Silver Tongued

Let’s talk about languages in RPGs. It’s one mechanic that comes up time and time again in games I play or run, but sometimes it’s one that doesn’t come up at all. I guess the real debate I want to bring in is whether they are important and if it’s worth creating a mechanism to deal with them at all. To me, I believe the key thing is what kind of a game do you want to run. If you want realism and some kind of simulation, then languages will need to be addressed, but if you’re looking to craft a fun story and don’t want to be bogged down in the details then can we just throw them out altogether. Let’s see.

Simulation

Don’t worry, I’m not about to launch into a GNS debate reminiscent of The Forge (though I can if you ever want to), but I feel the need to flag how I see the requirement for languages changing based on how we play.

I’ll be the first to admit that I’m a student of AD&D through to Pathfinder and 5E, so when I often read a rulebook I’m expecting to see something on languages. How many you know, can you read and write them etc. This is very much intended to create a sense of realism at best, or perhaps to reward people for picking a high intelligence at its most gamist level (sorry again). It certainly makes working out if you can understand people easier. Just cross reference who speaks what and hey presto, we have a chat, or we resort to charade based diplomacy.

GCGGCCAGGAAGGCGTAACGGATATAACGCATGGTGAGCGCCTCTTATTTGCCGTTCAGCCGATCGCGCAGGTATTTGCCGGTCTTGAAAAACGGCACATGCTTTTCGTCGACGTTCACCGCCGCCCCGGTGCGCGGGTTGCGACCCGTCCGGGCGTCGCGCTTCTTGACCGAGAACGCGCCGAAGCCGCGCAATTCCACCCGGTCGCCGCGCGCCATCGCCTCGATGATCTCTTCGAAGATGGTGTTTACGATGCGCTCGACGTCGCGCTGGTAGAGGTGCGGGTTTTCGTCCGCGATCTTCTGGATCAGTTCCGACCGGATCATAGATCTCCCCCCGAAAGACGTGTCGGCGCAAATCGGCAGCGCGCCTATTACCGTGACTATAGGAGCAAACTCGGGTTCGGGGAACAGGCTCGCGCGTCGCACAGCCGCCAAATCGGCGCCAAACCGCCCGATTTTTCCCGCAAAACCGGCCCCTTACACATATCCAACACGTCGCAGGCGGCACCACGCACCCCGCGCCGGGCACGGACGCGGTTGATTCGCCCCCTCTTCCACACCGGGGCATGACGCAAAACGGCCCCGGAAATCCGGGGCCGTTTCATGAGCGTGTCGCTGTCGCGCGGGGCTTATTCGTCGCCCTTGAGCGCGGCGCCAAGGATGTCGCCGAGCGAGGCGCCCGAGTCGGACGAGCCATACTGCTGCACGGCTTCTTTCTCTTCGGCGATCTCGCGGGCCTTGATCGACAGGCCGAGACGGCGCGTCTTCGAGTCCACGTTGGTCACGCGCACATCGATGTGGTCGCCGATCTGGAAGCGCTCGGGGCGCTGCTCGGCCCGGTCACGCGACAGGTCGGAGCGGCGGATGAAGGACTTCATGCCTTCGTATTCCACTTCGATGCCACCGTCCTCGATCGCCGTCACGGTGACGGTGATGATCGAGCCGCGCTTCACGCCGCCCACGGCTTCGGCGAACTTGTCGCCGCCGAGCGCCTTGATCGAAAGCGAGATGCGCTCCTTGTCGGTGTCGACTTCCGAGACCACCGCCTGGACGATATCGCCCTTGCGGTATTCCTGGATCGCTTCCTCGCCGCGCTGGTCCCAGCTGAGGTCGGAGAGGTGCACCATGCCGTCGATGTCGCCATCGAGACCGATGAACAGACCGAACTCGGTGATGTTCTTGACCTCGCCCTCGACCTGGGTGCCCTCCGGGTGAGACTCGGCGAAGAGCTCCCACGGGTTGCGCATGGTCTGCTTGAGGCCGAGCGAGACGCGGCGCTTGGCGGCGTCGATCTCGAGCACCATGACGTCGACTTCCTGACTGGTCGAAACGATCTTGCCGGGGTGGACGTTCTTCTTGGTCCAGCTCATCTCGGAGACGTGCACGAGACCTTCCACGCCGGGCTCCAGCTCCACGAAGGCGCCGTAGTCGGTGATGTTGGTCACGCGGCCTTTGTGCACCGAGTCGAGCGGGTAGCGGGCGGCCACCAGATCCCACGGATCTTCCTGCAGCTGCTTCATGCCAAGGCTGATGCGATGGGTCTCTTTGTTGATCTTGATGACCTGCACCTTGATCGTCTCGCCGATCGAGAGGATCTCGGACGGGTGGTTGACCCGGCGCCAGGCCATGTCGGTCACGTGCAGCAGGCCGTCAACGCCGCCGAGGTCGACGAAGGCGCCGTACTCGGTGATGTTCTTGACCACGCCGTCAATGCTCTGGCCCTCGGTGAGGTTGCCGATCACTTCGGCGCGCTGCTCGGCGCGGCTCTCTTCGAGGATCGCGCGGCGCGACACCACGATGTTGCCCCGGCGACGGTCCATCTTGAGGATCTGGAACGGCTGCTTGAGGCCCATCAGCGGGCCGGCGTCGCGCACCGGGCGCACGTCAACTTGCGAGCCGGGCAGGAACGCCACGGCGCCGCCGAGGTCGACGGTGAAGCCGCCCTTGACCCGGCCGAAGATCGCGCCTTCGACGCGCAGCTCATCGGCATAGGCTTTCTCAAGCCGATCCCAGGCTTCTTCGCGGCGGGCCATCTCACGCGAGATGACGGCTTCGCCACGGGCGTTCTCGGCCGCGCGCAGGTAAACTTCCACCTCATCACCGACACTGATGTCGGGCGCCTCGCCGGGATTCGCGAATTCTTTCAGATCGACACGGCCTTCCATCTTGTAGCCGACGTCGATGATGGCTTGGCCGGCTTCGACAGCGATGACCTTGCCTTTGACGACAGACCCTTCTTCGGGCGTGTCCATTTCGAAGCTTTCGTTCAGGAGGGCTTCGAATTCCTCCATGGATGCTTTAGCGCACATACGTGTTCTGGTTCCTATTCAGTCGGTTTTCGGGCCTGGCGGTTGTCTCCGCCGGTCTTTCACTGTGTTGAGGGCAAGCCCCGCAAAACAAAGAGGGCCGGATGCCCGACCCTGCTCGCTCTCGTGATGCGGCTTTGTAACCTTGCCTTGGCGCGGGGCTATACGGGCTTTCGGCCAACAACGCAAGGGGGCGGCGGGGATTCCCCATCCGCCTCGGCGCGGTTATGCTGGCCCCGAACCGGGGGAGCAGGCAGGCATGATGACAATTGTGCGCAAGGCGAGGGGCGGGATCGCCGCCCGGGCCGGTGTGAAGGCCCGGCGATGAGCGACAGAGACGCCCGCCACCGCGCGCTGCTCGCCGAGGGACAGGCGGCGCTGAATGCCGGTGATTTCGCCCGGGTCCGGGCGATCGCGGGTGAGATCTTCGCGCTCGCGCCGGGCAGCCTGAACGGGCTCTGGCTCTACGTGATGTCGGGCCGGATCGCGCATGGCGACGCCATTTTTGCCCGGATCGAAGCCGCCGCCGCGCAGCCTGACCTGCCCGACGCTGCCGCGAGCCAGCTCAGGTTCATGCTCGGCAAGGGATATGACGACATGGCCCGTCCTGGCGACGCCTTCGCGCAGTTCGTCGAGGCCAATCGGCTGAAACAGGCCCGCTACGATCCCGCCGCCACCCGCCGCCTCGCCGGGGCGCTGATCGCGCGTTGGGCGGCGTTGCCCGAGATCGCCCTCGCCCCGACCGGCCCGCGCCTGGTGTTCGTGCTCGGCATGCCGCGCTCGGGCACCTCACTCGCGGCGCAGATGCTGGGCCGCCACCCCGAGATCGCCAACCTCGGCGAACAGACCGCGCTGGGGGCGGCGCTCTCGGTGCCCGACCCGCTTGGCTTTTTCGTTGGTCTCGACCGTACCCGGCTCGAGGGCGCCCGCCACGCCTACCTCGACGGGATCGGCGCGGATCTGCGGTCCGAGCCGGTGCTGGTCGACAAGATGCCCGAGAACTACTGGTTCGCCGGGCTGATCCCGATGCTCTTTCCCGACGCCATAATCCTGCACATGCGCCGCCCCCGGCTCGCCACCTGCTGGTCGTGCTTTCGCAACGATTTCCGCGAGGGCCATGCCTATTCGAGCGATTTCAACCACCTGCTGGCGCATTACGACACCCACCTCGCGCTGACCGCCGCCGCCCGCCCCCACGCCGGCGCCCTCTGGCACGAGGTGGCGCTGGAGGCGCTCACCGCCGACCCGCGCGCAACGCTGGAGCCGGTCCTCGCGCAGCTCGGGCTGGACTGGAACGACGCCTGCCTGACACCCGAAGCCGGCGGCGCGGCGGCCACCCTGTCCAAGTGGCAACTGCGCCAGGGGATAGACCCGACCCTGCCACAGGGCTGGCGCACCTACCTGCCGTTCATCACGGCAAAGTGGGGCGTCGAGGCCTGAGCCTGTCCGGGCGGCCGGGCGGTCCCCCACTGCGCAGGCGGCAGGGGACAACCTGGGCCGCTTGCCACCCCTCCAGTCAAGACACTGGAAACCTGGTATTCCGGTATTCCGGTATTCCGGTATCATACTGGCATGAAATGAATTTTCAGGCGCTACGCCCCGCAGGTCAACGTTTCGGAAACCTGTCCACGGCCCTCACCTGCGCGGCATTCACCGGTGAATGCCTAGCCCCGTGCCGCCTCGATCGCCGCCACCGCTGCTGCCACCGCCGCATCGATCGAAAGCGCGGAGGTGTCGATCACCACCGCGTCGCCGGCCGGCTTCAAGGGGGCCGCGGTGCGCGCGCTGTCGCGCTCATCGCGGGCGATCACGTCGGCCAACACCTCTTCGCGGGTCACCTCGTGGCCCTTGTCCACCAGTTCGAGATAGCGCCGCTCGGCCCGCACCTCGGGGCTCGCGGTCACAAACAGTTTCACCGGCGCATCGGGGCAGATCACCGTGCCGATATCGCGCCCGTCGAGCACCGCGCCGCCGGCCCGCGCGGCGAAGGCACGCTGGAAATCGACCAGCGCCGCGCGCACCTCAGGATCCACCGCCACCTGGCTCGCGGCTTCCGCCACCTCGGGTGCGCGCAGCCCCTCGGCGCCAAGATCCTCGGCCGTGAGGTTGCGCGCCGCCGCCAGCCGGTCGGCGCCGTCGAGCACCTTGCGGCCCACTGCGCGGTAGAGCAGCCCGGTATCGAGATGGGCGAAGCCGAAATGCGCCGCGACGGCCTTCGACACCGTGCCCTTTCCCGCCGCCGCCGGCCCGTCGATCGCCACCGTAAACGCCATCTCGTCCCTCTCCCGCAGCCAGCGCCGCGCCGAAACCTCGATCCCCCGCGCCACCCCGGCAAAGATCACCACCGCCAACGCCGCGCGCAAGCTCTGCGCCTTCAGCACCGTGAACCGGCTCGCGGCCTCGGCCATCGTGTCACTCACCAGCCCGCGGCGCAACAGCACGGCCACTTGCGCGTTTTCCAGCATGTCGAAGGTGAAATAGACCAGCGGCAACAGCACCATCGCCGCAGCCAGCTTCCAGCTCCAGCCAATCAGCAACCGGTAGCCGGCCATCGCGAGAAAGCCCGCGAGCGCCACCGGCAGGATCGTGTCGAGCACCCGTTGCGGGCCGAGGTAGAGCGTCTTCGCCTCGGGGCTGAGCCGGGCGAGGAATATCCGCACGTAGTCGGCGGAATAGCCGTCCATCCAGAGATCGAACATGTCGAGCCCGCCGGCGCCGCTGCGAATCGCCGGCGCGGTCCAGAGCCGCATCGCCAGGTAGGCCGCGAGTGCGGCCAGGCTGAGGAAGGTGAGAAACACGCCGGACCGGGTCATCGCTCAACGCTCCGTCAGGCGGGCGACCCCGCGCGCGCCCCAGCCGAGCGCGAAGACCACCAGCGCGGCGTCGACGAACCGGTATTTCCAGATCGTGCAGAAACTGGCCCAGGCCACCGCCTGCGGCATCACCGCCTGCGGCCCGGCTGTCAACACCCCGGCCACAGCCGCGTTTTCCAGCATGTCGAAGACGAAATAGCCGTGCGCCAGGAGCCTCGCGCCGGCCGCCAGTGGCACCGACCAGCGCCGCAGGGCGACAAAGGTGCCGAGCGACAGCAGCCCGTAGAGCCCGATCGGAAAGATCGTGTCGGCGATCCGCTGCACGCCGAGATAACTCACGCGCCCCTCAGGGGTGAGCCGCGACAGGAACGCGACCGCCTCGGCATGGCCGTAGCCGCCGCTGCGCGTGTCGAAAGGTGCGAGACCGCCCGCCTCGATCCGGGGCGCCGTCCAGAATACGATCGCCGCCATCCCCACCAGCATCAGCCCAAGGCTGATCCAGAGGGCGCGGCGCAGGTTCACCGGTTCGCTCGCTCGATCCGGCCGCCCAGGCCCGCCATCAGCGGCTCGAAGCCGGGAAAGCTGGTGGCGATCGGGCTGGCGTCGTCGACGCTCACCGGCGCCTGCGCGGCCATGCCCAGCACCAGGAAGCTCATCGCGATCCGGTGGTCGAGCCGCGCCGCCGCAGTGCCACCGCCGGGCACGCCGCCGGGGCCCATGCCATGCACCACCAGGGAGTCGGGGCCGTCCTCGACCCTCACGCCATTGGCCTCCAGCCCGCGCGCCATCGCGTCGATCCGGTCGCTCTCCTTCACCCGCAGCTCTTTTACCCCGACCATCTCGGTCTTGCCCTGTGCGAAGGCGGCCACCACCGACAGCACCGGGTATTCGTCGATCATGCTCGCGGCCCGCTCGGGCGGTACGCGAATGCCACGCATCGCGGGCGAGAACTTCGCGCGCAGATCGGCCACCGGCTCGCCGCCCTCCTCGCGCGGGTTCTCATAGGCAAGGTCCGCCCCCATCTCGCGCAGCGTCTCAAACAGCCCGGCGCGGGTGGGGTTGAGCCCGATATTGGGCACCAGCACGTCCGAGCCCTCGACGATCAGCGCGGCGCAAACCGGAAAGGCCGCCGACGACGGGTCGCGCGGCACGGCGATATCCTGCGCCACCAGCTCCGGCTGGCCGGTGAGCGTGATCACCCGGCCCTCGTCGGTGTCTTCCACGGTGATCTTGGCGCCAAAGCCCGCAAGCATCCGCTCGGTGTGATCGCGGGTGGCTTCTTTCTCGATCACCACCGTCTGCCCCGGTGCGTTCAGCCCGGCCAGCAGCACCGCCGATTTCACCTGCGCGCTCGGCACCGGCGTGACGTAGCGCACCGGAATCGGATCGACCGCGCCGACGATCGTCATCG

The main con I find with this is the reluctance of players to then roleplay the language difficulty and instead wait for the opportunity to cast “comprehend languages” or a similar work around. This often leads to languages being more of a temporary rules set back, rather than a roleplay opportunity. To be fair, this could have more to do with the types of players who prefer D&D type games to other styles.

Story based

To look at it from a story or narrative based approach, these systems too can have ways of managing languages but the way they do it tends to be more flexible. Whether it be a character descriptor/background that you use to justify why you would know the language, or a more generalised skill/ability that you can roll or invoke to gain knowledge, it lends itself to allowing more wriggle room.

As a GM this can be useful for moving past a language barrier, or at least justifying a partial understanding that can be used to move the game on, or lead to comedic results, depending on how you want the story to unfold.

The cons here are around that interpretation factor. If there aren’t black and white rules, do you end up in an argument with players as to what they do/do not know. Making the ruling can be harder and you have to try and make it feel consistent within the game.

I’m currently running a Fate game in a 1870’s pulp fiction setting, and one thing my players asked for was a rigid language system using something akin to the stress track, but allowing for number of languages. This isn’t something I’d used before in Fate, as I’d always managed languages through aspects with occasional Lore rolls. It’s worth noting that the players in this game are almost pure D&D players (whereas I have more varied experience), and it feels like an attempt by them to get to more familiar footing.